Last night I had to fortune to listen to Jane Goodall speak. It’s interesting how one can make someone’s life seem very linear and predictable (just read any famous person’s wikipedia article) as you put together their experiences and achievements together, but in fact, sometimes opportunities lie everywhere. It’s whether we are able to notice them and somehow be supported through the process.
There were several things that struck me about her life story. One major one was the seemingly unending support of her mother. Jane had a mother that recognized her potential and always fostered and nurtured it. Jane recalled a story about when her mother found her in bed when she was less than two years old hanging on to some earthworms under her bedcovers. Instead of dismissing it, Jane’s mother told her that the worms needed the earth to live and that they should go put the worms back where they belong.
Even though she didn’t have enough money to go to college, she worked and saved and ended up taking a boat to what was known then as “The Dark Continent” after a friend said that she could stay on that friends farm. No one believed anything good would come of it. They gave her lots of reasons not to go. She was a woman, she didn’t have a college degree, Africa was dangerous, and the list goes on. All except her mother who went with Jane to Africa. While in Africa, she was advised to call a Kenyan archeologist named Louis Leaky who gave her a job and 6 months to observe chimps. She went, camped, observed and after surviving the chimps aggressive initial behaviors, she discovered that they used tools. That discovery led to National Geographic getting involved and of course, funding.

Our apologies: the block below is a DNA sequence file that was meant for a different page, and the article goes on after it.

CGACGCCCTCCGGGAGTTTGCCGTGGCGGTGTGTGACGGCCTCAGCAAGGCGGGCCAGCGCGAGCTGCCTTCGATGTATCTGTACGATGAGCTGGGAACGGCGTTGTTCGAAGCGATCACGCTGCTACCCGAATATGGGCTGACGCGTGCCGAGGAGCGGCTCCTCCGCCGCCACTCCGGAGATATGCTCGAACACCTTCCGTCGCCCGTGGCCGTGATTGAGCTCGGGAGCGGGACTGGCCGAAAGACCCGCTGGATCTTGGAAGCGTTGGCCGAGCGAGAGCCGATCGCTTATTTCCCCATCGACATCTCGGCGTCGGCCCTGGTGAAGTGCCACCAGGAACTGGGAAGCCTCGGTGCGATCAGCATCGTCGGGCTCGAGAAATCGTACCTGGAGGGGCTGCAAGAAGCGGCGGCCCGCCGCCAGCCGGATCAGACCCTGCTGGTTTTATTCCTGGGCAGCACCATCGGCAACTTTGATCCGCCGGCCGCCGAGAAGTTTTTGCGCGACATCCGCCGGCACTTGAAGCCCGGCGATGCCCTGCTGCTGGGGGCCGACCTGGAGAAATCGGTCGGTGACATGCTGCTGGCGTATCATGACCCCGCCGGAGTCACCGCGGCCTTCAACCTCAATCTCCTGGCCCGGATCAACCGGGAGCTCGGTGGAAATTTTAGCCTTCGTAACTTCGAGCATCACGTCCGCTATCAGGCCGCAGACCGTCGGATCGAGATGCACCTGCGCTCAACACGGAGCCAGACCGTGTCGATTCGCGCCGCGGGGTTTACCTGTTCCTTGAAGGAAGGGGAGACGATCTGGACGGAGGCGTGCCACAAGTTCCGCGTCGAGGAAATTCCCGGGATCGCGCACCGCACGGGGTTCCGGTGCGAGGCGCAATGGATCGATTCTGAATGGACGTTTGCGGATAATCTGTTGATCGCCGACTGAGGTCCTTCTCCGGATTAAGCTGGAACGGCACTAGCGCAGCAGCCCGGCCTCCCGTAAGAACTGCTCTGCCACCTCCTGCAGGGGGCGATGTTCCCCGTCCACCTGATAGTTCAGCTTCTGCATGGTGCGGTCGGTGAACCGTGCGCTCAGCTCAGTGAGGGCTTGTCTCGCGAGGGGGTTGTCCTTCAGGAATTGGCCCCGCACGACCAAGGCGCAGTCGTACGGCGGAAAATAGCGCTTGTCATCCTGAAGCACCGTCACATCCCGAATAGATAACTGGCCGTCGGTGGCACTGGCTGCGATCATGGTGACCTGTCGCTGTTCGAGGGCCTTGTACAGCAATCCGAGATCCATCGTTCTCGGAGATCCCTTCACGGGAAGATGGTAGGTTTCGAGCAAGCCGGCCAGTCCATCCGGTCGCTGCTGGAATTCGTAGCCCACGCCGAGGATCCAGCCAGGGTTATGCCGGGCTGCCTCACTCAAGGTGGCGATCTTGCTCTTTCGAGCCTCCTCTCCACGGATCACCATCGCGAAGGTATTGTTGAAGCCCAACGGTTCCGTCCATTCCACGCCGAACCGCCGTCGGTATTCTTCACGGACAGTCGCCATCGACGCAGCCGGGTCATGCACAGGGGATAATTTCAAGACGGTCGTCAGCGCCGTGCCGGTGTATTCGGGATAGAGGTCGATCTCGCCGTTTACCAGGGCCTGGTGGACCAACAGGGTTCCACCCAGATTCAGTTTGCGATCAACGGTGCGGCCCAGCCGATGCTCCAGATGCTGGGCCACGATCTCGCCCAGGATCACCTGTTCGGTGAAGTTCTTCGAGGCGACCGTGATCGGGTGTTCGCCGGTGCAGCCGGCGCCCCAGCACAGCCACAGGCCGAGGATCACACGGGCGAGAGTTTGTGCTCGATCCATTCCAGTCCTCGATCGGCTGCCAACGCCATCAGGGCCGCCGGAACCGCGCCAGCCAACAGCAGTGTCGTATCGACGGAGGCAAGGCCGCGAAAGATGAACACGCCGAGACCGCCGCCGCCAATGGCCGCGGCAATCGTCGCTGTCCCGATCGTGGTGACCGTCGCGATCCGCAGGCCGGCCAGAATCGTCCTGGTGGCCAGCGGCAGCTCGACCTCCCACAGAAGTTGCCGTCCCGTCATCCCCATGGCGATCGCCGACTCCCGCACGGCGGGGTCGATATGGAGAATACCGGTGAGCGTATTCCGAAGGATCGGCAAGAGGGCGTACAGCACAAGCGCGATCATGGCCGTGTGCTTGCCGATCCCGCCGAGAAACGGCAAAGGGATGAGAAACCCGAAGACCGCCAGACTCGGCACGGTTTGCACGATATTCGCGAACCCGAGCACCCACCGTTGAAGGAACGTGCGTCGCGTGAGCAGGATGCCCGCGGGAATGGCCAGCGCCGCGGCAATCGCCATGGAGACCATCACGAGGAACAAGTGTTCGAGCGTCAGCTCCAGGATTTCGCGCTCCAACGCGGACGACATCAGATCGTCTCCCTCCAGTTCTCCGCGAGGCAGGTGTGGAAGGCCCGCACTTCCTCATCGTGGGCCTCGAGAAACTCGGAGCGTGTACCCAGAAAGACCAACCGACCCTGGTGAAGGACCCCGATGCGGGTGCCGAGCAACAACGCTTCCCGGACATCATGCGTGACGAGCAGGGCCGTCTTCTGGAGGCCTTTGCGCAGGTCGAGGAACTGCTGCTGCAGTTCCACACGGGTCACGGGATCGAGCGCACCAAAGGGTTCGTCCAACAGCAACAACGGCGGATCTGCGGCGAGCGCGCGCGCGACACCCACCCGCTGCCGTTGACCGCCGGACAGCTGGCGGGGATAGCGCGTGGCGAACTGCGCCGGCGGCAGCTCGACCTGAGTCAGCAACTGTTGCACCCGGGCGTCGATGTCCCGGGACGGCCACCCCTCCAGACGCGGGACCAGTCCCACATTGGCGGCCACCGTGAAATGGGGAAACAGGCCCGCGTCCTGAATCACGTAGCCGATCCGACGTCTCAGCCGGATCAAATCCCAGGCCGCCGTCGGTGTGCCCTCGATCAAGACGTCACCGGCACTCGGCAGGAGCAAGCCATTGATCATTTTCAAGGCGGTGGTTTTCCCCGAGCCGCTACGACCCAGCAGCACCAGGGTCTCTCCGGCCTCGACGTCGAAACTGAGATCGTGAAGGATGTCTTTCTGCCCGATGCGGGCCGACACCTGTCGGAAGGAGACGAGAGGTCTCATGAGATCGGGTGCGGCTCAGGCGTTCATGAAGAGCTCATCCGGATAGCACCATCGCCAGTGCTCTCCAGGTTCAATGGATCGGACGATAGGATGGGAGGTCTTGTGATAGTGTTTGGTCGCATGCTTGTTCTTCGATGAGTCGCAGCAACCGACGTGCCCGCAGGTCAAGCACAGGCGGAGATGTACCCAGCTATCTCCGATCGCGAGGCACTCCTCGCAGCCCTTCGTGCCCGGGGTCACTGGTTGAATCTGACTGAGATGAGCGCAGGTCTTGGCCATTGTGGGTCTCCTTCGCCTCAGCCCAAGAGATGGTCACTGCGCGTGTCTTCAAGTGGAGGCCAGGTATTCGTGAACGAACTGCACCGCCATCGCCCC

Through Leaky, Goodall also received a letter from Cambridge University offering her a place in a Ph.D. program. I love the way Jane mentions that they thought they (or Leaky) didn’t have time to waste on a B.A. Well, all her professors told her she had done everything wrong, but that didn’t stop her.
Later, at a conference, she heard about too many chimps being held captive in tiny cages for the duration of their entire lives for the purpose of experimentation and at that moment became an activist. From that, she thought of the power of hope that lies with our children and founded a program called Roots and Shoots (you can click here for the educator’s page).
If there were a few key ideas I got from this lecture, it’s that we need to find the passion in our lives and just one person needs to support and nourish it. The other thing was hope in our future. If we didn’t believe we could make this planet a better one, one that is sustainable, one of peace, one that recognizes differences as opportunities, collaborates to solve problems, etc. and pass that hope and optimism to the children we teach, why bother.